The 10 Most Metal My Chemical Romance Riffs

Here are the 10 most metal My chemical romance riffs!

Guitarist Ray Toro grew up on heavy metal, vocalist Gerard Way have quoted Iron Maiden as an important influence, guitarist Frank Iero is literally in a black metal band and bass player Mikey Way…well, admittedly, Mikey’s primary influences seem to live outside of the realm of metal.

Toro’s metal background and Iero’s roots in punk and hardcore create a fusion of breathtaking, heavy guitar work that underlines each song to create the unique My Chem sound that has made them one of the greatest rock bands of our generation.

Using metrics such as technicality, speed, key, distortion, chugginess and evilnesswe made a list of the band’s heaviest riffs.

Big thanks to guitarist and MCR superfan Jack Thundercliffe for your help in isolating these parts!

  • “The Basis of Decay”

    Just a week after Ibaraki released “Rōnin” with screams from none other than Gerard Way, My Chemical Romance dropped “The Foundations Of Decay,” their first new song in more than a decade. With Way’s hellish vocals still in our heads, we were greeted with this song that not only featured some of the hardest vocals in the My Chem catalog, but also a straight up tempo breakdown.

  • “This is how I disappear”

    Pretend we’re not talking about My Chemical Romance and listen to Ray Toro’s isolated guitar tracks from this song. Be honest with yourself: It’s a metal song, right? The bridge (2:48 – 3:20) is particularly gnarly and perhaps one of the heaviest moments in MCR’s catalog.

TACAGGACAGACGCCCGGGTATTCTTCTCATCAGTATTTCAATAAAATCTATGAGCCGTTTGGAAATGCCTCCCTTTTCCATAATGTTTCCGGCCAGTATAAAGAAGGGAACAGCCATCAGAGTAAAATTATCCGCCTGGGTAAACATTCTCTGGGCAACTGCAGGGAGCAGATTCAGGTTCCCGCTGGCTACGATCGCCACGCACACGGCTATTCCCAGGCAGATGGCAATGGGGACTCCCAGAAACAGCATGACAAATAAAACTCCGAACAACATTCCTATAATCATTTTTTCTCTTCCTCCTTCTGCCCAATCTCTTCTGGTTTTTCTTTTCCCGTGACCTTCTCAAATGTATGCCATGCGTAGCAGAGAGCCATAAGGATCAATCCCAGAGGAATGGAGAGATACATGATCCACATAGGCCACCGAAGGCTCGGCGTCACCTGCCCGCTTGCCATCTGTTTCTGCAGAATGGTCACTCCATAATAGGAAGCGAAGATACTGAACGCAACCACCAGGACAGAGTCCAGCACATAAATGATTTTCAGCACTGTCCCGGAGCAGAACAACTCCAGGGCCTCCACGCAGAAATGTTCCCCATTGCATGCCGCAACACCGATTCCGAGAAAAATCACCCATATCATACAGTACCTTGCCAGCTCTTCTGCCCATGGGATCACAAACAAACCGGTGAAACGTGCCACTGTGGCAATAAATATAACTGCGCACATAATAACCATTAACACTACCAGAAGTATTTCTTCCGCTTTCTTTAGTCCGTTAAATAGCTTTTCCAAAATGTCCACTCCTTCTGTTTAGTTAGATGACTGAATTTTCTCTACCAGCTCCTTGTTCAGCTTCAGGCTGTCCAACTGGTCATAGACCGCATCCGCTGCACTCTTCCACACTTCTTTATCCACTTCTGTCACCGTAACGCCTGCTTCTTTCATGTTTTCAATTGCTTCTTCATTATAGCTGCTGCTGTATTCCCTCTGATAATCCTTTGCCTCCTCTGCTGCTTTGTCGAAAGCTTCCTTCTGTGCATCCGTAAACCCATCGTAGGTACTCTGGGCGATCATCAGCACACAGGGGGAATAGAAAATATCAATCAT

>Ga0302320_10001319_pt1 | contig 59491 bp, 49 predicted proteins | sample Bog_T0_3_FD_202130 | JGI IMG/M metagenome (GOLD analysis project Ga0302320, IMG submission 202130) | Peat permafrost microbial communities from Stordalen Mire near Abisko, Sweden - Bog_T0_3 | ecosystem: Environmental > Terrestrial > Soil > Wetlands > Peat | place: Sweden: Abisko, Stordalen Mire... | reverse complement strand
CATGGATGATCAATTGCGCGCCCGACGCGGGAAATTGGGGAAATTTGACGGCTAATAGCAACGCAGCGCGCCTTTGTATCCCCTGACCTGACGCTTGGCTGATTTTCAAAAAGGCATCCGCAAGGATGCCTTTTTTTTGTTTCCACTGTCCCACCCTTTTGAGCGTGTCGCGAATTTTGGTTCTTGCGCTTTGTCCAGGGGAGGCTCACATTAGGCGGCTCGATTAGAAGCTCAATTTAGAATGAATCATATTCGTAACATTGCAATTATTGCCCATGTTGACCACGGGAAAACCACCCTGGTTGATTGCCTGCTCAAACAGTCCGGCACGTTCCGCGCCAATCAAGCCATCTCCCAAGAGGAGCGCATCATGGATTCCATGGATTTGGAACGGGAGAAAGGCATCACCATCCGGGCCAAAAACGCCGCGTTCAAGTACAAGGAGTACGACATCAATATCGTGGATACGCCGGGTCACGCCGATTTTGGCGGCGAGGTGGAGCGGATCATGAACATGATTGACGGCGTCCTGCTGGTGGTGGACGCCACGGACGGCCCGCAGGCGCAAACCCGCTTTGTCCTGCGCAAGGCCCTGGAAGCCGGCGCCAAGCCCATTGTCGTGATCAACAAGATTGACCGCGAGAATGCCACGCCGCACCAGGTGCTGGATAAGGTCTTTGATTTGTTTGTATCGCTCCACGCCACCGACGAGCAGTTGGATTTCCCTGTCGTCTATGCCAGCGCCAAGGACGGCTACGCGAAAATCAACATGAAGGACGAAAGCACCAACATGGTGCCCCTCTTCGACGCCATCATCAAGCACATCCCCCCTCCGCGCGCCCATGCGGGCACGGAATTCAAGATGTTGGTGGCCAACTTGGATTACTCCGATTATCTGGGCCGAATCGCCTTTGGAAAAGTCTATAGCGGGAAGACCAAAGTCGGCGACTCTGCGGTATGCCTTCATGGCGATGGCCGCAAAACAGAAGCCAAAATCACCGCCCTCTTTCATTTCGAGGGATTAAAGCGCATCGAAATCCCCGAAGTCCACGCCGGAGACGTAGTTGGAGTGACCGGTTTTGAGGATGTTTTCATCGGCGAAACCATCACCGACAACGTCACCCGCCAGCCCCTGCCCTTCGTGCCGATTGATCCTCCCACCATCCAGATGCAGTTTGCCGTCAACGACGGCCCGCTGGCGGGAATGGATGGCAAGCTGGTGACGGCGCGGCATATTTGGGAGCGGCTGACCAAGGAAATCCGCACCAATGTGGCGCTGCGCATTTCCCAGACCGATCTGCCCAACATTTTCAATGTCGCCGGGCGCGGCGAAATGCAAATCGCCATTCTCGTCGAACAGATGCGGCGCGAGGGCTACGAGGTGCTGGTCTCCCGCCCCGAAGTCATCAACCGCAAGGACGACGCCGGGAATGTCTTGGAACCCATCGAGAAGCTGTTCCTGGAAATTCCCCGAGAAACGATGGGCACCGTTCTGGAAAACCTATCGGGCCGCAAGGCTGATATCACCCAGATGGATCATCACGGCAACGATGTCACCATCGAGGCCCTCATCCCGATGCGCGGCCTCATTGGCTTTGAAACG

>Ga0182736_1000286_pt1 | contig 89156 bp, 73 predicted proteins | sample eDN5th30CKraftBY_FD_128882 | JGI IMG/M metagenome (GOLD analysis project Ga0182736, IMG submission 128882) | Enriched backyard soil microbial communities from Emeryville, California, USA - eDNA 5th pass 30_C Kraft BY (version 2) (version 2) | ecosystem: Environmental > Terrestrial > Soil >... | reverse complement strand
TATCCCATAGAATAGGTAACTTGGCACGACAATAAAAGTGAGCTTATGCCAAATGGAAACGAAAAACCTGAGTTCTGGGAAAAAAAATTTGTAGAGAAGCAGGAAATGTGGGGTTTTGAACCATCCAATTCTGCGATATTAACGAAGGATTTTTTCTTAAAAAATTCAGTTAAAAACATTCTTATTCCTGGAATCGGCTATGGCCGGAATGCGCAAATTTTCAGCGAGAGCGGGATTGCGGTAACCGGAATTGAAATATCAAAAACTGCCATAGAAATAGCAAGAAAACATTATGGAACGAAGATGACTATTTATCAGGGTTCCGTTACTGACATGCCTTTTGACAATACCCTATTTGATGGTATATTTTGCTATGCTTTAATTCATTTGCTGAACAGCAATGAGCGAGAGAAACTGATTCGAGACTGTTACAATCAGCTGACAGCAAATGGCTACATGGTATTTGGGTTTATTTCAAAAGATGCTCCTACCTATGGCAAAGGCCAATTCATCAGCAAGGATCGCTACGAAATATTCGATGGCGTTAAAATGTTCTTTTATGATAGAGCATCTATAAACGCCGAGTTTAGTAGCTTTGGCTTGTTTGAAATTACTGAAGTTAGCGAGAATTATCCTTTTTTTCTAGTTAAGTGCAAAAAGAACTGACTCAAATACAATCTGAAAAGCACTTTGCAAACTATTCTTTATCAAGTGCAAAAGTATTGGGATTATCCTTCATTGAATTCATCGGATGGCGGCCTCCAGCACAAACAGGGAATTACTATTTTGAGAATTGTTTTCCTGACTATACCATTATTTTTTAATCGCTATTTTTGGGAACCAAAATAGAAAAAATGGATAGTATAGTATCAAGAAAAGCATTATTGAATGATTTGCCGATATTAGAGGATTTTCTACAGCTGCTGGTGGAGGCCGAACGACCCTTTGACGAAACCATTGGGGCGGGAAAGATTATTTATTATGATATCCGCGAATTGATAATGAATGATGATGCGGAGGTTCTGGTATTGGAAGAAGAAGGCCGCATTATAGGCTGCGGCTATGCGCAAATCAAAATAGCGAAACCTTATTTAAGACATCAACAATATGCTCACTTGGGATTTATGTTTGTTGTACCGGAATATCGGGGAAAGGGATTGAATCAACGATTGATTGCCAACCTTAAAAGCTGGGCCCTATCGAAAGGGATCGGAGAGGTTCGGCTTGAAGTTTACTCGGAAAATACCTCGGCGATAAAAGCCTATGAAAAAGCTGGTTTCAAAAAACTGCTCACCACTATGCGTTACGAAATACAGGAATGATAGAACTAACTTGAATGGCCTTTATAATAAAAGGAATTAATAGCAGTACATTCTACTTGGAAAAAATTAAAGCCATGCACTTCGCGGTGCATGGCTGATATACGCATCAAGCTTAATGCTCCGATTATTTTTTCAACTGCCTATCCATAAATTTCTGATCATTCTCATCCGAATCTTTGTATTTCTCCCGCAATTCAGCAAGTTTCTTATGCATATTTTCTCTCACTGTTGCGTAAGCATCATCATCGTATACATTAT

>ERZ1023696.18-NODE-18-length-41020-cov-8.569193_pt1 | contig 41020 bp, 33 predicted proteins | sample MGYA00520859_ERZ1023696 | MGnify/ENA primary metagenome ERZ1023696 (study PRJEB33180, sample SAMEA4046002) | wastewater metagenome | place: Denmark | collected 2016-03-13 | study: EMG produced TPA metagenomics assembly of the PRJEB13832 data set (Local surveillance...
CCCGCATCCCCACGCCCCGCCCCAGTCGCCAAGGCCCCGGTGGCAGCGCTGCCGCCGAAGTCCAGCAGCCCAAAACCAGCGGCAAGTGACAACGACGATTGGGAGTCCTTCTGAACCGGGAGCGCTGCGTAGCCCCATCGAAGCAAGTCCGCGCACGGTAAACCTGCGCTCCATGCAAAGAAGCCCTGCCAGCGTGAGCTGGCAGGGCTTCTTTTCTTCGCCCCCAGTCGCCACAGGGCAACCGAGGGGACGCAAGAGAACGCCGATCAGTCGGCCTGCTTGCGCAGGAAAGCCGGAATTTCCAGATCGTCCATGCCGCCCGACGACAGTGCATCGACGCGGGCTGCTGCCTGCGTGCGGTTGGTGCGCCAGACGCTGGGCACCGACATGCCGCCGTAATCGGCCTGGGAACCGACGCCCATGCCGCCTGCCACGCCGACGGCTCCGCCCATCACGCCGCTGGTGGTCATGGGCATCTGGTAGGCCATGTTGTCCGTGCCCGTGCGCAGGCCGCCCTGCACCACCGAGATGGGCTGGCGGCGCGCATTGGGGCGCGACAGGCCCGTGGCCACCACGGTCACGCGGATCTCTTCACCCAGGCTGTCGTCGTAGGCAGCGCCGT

• “Honey, this mirror isn’t big enough for the two of us”

    The opening lead riff for this song is heavy enough on its own, but when paired with the rhythm progressions of the second (at the 0:28 mark), it starts to sound downright creepy. The music video, which is based on a Japanese horror film at lower iceberg level Audition makes it all the more brutal.

  • “Hang Them Up”

    Everyone knows the famous shower scene in Alfred Hitchcock’s Psycho which offers the iconic string sound that we have naturally come to associate with stabs. In “Hang ‘Em High”, there’s a frantic moment where an already metal guitar riff is transformed to recreate that sound (0:48), and it feels dangerous as hell.

  • “Thank you for the gift”

    On it Three Cheers for sweet revenge tracklist “Thank You For The Venom” immediately follows a quiet, solemn “Interlude”, making this evil opening riff even more of a slap in the face when it kicks in. Do you need a new tone for your morning alarm?

    Consider this. I would be remiss not to refer you to this song’s solo (2:12).

  • “Vampires Will Never Hurt You”

    While already bad enough in its original heartbreaking, church-burning form, “Vampires Will Never Hurt You” took on a more metal tone over the years in the live setting. Especially this thick, woozy moment after the chorus.

  • “Our Lady of Sorrows”

    It makes sense that one of MCR’s most biting anthems is quick and dirty, driven by riffs that fuse punk and metal flawlessly. Try not to headbang when the chorus hits.

  • “Bury Me in Black”

    It’s a shame that a fully produced version of this song was never released. However, the raw grit of the demo makes this track’s intense opening riff even more abrasive.

  • “Boy Division”

    This song in its entirety absolutely rips, but one of the best parts hits around the two-minute mark with a rowdy riff played under Gerard singing an absolutely unhinged string of “la”s.

  • “mother”

    The last thing you would expect from a song that has an intro chorus inspired by polka and vocals by Liza Minnelli are an ugly breakdown, but that’s exactly what MCR delivers (at 2:56) in “Mama.”

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